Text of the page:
James Honoré’s face instantly fell when he heard the words “Haitian-American politicians,” as he sat outside a laundromat in North Miami. Echoing a sentiment heard over the past several months, Honoré said Haitian-American elected officials have largely failed him and compatriots in Haiti during the dire times experienced this year.
“They haven’t been doing anything for us and Haiti,” said Honoré, 50, who owns a small export company. “But when something big happens, you hear of them so they can collect votes. They’re not really looking out for people.”
In response, many Haitian-American elected officials have rejected the perception outright, saying that they have been present during Haiti’s multiple crises: Jovenel Moïse’s assassination, the Aug. 14 earthquake and the influx of Haitian asylum seekers at the Mexico-US border. However, they are limited when it comes to helping Haiti, said Alix Desulme, chairman of the National Haitian American Elected Officials Network (NHAEON) and vice mayor of North Miami.
To view the full story, please subscribe to The Haitian Times. You can choose a $60 Annual Subscription or a $5 Weekly Pass.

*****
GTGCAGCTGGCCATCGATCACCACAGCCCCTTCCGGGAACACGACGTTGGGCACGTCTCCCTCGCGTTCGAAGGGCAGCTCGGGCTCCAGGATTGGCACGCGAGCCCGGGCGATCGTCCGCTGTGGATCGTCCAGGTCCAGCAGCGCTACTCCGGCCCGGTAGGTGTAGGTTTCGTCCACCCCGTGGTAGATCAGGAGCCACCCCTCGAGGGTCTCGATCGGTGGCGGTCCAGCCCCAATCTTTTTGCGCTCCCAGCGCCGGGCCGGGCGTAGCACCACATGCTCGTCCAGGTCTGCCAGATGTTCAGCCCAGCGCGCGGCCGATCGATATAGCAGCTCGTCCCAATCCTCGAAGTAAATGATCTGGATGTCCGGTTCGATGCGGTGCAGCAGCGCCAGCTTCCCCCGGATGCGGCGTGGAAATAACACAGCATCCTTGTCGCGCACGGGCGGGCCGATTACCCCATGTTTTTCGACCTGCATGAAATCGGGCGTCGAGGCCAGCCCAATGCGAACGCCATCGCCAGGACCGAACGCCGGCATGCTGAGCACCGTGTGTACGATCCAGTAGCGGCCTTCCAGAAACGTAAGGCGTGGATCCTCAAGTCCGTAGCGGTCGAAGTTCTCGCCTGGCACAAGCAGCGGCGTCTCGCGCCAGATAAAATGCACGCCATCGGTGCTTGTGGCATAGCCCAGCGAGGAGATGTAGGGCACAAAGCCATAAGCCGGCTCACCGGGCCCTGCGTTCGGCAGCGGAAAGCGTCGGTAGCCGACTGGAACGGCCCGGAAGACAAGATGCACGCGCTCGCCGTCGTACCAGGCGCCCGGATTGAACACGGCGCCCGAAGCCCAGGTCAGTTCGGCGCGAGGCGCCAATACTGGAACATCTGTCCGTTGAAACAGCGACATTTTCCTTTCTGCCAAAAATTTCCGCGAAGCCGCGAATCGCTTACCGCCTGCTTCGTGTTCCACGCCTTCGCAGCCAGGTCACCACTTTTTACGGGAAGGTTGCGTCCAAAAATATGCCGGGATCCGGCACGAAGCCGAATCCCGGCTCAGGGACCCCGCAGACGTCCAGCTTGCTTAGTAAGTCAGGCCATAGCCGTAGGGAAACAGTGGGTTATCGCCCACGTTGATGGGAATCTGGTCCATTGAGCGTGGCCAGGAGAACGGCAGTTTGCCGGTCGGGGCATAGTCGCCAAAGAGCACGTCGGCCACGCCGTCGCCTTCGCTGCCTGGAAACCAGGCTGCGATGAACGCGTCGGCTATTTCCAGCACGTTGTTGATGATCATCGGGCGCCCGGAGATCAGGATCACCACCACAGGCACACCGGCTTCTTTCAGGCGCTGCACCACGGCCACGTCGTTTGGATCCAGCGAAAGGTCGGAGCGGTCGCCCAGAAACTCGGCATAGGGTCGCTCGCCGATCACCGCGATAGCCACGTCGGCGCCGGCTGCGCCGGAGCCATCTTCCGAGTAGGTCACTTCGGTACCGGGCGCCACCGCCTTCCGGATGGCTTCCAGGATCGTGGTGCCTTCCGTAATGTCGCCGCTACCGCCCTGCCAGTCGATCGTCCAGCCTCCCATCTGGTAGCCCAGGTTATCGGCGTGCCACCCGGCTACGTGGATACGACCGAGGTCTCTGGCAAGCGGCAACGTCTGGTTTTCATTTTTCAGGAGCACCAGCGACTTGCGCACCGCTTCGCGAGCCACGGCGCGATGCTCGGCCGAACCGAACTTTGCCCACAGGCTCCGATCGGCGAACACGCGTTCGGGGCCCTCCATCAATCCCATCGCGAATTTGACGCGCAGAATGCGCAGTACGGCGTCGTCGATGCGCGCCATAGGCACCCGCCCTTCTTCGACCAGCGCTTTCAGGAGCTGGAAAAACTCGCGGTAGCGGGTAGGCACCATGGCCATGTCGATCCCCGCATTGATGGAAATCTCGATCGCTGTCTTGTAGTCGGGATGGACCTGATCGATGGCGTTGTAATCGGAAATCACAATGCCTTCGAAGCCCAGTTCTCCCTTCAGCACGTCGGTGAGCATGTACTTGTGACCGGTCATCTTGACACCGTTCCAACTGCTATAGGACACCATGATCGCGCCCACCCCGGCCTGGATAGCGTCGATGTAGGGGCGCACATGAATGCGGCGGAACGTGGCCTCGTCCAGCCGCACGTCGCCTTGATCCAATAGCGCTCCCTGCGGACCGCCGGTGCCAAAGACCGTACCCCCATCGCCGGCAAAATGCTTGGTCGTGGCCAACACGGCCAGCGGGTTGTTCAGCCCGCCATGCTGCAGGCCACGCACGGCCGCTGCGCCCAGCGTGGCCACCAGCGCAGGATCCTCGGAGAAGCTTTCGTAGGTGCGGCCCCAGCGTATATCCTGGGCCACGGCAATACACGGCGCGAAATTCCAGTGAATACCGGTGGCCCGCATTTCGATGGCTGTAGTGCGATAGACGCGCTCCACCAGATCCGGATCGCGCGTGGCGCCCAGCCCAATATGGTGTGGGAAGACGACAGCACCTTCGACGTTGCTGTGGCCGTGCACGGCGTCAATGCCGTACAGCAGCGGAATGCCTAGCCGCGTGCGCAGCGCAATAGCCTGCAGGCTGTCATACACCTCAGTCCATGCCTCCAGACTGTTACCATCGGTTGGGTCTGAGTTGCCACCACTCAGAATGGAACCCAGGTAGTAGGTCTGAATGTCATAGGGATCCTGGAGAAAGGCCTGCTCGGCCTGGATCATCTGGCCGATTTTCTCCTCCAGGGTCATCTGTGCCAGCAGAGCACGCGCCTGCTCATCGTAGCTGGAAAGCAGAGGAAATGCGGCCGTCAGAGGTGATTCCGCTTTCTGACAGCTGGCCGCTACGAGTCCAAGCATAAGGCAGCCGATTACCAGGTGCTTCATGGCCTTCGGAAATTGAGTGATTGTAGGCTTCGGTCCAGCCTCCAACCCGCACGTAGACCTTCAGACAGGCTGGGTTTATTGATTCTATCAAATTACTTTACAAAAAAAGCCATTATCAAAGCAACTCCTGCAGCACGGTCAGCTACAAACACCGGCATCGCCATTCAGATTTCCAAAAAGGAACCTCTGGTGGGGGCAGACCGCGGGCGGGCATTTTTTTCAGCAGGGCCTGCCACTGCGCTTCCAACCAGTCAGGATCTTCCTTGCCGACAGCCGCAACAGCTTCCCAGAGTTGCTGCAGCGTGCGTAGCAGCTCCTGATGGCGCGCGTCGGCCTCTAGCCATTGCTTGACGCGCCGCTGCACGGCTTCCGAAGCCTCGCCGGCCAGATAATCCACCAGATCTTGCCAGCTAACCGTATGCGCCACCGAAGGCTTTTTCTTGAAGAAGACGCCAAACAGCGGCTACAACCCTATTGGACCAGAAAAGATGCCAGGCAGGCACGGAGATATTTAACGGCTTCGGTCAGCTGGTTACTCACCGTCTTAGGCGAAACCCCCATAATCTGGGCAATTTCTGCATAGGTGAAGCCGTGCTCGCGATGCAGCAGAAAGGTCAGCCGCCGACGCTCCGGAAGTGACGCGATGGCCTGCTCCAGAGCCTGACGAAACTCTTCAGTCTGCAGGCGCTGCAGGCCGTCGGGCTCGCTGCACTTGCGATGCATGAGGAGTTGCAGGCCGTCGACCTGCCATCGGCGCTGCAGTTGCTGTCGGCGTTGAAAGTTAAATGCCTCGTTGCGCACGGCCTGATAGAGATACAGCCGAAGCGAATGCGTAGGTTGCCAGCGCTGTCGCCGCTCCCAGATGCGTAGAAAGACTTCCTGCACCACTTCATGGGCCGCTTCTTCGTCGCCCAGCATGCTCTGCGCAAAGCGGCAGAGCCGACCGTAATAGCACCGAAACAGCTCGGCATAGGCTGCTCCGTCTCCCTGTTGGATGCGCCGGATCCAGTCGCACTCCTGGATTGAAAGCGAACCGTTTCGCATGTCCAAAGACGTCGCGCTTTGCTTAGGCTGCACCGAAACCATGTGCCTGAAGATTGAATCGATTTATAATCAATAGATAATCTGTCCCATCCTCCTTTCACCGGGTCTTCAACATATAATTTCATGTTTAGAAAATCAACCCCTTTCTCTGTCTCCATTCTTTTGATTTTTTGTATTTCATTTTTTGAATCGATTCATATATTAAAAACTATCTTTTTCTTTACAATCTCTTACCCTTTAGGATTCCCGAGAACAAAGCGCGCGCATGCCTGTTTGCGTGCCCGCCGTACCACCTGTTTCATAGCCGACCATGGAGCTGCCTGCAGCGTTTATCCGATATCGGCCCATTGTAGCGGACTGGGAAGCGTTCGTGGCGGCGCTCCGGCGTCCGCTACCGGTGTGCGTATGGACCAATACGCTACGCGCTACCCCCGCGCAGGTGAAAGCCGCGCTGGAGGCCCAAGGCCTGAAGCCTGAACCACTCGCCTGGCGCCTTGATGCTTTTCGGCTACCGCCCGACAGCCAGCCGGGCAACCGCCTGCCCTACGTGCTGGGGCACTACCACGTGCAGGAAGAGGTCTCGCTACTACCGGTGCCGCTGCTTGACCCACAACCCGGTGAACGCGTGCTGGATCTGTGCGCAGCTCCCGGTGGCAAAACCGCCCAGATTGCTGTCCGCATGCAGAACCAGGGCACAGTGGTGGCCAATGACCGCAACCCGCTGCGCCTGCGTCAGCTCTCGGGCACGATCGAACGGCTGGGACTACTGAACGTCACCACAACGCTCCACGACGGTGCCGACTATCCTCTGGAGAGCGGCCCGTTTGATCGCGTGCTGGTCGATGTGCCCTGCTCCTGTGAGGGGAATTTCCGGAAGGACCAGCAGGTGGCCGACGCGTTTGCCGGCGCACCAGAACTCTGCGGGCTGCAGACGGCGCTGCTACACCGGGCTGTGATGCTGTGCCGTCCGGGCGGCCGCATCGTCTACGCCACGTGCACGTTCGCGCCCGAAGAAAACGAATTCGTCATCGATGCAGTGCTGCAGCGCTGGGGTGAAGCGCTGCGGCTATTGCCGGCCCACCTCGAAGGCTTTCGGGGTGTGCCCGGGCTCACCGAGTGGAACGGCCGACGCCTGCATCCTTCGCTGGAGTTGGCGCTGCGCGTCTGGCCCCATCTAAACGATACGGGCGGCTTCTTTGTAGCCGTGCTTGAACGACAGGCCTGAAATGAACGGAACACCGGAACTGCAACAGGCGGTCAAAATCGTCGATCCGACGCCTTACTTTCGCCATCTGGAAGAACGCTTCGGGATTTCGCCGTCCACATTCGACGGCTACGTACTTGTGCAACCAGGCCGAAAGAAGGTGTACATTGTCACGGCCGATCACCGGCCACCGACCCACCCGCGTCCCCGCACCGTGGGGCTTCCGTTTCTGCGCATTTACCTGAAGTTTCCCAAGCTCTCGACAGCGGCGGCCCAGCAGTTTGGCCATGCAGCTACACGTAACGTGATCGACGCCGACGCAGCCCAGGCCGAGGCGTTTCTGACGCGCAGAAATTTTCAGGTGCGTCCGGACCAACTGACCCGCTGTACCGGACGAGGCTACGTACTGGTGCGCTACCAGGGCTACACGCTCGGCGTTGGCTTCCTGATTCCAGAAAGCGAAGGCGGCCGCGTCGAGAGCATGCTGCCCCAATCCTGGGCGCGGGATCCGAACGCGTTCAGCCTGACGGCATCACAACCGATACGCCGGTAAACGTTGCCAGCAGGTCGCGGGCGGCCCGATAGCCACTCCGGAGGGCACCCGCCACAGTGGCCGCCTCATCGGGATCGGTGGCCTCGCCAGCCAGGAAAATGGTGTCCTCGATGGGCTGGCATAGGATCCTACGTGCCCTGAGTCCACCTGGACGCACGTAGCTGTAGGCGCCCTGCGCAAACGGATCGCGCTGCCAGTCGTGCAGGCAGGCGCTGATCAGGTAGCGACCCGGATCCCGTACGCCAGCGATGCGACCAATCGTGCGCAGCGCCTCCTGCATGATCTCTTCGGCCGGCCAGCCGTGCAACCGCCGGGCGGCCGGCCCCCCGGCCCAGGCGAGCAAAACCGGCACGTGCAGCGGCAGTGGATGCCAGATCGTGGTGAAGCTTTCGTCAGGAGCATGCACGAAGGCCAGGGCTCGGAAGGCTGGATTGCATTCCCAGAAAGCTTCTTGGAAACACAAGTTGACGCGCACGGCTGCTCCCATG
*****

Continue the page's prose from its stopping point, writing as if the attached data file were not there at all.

When you join The Haitian Times family, you’ll get unlimited digital access to high-quality journalism about Haiti and Haitians you won’t get anywhere else. We’ve been at this for 20 years and pride ourselves on representing you, our diaspora experience and a holistic view of Haiti that larger media doesn’t show you.
Join now or renew to get:
— Instant access to one-of-kind stories and special reports
— Local news from our communities (especially New York and Florida)
— Profiles of Haitians at the top of their fields
— Downloadable lists and resources about Haitian culture
— Membership merch, perks and special invitations
First-time subscribers also receive a special welcome gift handmade in Haiti by expert artisans! Do it for the culture and support Black-owned businesses.
If you’re seeing this message but you’re already a subscriber, you can log in for immediate access to this story.